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When to use + and | operator?

sarada bokka
Ranch Hand

Joined: Jan 13, 2010
Posts: 80
Hi All,

In my recent company, when adding two varaiables for all the integer type data they use bit wise operator

ex: long i = 10 | 20;

what makes the difference long i= 10+ 20;?

I am assuming that bitwise operator is used because of performance and memory?

Please correct me if my understanding is wrong?
Rob Spoor
Sheriff

Joined: Oct 27, 2005
Posts: 19785
    
  20

10 is in binary 0000 0000 0000 0000 0000 0000 0000 1010.
20 is in binary 0000 0000 0000 0000 0000 0000 0001 0100.

10 | 20 will combine the above to on a bit-level, returning a 1 bit if either number has a 1 bit. So it will be 0000 0000 0000 0000 0000 0000 0001 1110. This happens to be 30 as well. If you take as examples 12 and 20 you get the following:
12 = 0000 0000 0000 0000 0000 0000 0000 1100
20 = 0000 0000 0000 0000 0000 0000 0001 0100
28 = 0000 0000 0000 0000 0000 0000 0001 1100


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Saifuddin Merchant
Ranch Hand

Joined: Feb 08, 2009
Posts: 606

sarada bokka wrote:Hi All,

In my recent company, when adding two varaiables for all the integer type data they use bit wise operator



Sounds horrible. Why would anyone do that for addition? As Rob Spoor that's wrong. Even if it wasn't it would have been an horrible optimization.

Are you sure the code was trying to perform addition? Maybe it was for some other purpose that you that you mistook for addition?


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sarada bokka
Ranch Hand

Joined: Jan 13, 2010
Posts: 80
@Sam Mercs

What you said is right it is horrible optimization.

I just clarified with my team and they said to exclude such type of coding in the upcoming releases :-)

Winston Gutkowski
Bartender

Joined: Mar 17, 2011
Posts: 8427
    
  23

sarada bokka wrote:What you said is right it is horrible optimization.
I just clarified with my team and they said to exclude such type of coding in the upcoming releases :-)

Well, I suppose it's better to see the light late than never; but in answer to your original question:
you use '+' when you want to add two values together and you use '|' when you want to do a bitwise OR - and the two are NOT the same.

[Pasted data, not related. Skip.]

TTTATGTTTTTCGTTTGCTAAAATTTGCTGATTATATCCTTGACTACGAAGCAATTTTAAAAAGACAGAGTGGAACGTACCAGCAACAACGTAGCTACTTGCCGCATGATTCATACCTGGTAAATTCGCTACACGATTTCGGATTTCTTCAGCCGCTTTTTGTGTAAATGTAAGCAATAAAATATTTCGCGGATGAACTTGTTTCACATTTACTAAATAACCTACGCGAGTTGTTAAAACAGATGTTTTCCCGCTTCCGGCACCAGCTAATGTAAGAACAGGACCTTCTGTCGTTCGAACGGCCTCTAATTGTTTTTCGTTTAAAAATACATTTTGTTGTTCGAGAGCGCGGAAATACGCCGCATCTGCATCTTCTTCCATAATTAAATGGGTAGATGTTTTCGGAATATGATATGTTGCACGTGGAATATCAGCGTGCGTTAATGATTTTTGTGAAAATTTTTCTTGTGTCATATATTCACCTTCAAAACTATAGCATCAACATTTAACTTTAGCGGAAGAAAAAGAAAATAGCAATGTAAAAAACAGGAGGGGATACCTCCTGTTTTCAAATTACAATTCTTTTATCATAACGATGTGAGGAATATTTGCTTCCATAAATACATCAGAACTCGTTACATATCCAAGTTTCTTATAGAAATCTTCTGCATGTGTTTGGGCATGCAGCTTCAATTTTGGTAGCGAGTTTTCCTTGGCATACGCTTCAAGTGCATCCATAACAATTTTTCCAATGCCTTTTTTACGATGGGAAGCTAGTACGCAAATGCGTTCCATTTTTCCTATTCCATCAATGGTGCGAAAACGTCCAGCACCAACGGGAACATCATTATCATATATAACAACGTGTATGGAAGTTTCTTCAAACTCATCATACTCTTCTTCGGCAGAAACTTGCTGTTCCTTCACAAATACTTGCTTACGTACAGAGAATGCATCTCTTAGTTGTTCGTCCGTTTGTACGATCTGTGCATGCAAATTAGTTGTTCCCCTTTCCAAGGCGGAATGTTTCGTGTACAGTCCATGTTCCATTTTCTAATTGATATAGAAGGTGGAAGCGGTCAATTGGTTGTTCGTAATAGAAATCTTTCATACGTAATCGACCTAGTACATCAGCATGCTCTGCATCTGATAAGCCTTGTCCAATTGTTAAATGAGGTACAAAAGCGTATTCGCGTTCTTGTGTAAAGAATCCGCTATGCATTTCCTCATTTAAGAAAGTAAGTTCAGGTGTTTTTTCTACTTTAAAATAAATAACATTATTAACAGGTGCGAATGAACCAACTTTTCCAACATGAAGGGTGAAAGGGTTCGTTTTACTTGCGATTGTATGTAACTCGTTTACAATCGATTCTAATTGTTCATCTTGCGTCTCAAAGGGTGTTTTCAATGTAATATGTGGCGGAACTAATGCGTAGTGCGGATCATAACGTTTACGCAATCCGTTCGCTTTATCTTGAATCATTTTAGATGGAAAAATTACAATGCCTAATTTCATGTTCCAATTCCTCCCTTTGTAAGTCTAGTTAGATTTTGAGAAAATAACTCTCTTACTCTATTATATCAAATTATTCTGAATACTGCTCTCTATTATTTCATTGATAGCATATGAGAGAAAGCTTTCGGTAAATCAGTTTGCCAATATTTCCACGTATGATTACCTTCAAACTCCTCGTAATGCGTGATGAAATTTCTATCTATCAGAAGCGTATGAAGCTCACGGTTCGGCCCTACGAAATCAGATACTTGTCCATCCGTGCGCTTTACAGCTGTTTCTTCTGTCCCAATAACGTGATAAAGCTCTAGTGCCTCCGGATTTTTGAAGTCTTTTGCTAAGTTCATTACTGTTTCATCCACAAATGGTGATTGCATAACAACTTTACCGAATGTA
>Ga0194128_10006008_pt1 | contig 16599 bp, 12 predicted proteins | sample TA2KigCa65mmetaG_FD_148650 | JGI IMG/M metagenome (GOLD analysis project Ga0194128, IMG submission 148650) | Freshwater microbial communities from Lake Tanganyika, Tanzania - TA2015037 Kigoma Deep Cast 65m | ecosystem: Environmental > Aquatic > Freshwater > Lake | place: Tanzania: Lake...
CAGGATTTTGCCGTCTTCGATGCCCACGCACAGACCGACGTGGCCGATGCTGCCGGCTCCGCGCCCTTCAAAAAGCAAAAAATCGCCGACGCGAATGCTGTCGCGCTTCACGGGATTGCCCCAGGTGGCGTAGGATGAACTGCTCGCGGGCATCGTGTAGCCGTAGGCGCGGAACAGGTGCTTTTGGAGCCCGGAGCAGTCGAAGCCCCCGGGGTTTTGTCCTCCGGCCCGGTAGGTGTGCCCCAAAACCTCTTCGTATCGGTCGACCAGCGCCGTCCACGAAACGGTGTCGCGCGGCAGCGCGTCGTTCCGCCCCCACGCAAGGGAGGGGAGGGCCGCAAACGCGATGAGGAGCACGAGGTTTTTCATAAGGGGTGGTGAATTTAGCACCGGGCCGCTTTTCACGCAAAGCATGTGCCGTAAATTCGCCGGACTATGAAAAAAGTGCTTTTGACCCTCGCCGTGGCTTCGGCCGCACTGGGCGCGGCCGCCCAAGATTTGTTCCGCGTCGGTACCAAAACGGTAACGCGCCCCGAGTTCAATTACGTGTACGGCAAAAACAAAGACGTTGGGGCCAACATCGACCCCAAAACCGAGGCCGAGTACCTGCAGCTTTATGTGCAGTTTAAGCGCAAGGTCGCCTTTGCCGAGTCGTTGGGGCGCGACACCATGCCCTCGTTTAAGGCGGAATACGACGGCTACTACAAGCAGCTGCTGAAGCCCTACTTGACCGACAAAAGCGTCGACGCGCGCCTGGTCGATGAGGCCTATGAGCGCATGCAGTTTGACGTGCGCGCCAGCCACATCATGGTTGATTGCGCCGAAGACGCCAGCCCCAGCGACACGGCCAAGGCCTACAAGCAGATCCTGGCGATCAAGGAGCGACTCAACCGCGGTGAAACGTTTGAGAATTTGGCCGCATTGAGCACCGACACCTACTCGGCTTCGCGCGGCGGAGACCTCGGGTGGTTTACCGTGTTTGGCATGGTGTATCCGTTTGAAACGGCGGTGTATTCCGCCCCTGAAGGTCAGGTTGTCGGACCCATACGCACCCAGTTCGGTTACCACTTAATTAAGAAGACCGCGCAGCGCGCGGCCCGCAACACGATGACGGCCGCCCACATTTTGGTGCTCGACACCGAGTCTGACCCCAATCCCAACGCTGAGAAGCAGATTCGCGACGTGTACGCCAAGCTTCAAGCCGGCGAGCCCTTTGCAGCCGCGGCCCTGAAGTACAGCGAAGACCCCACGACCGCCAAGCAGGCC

You might want to read the quote at the bottom of my post too.

Winston


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Saifuddin Merchant
Ranch Hand

Joined: Feb 08, 2009
Posts: 606

Honestly it seems strange to me that code is working, surely it would have raised a few issues till now if its in production. There would be very few values for which + and | would yield same results.
If the actual code is int x = 10 | 20 - I don't see an intent was optimization either. Surely writing x = 30 would be more optimized.

So either the code was written as a practical joke or could be a Boolean Flags and Standard Boolean Bitsets pattern that are sometimes used in java.
http://onjava.com/onjava/2005/02/02/bitsets.html

Difficult to say what was the intent without looking at the actual code ...
fred rosenberger
lowercase baba
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Joined: Oct 02, 2003
Posts: 11499
    
  16

At my last job, we had a legacy system that used bits as various status flags for library books. a book could be checked out, damaged, have a reservation on it, etc. So if a book had a status of 3, it was both checked out and damaged. When someone placed a reservation on it, we would do a bitwise-or of its current status with 'reservation' to set the new bit.


There are only two hard things in computer science: cache invalidation, naming things, and off-by-one errors
Winston Gutkowski
Bartender

Joined: Mar 17, 2011
Posts: 8427
    
  23

fred rosenberger wrote:At my last job, we had a legacy system that used bits as various status flags for library books.
Not just legacy my son. EnumSet does something very similar, it just doesn't tell you. And that's the real lesson.

Winston
 
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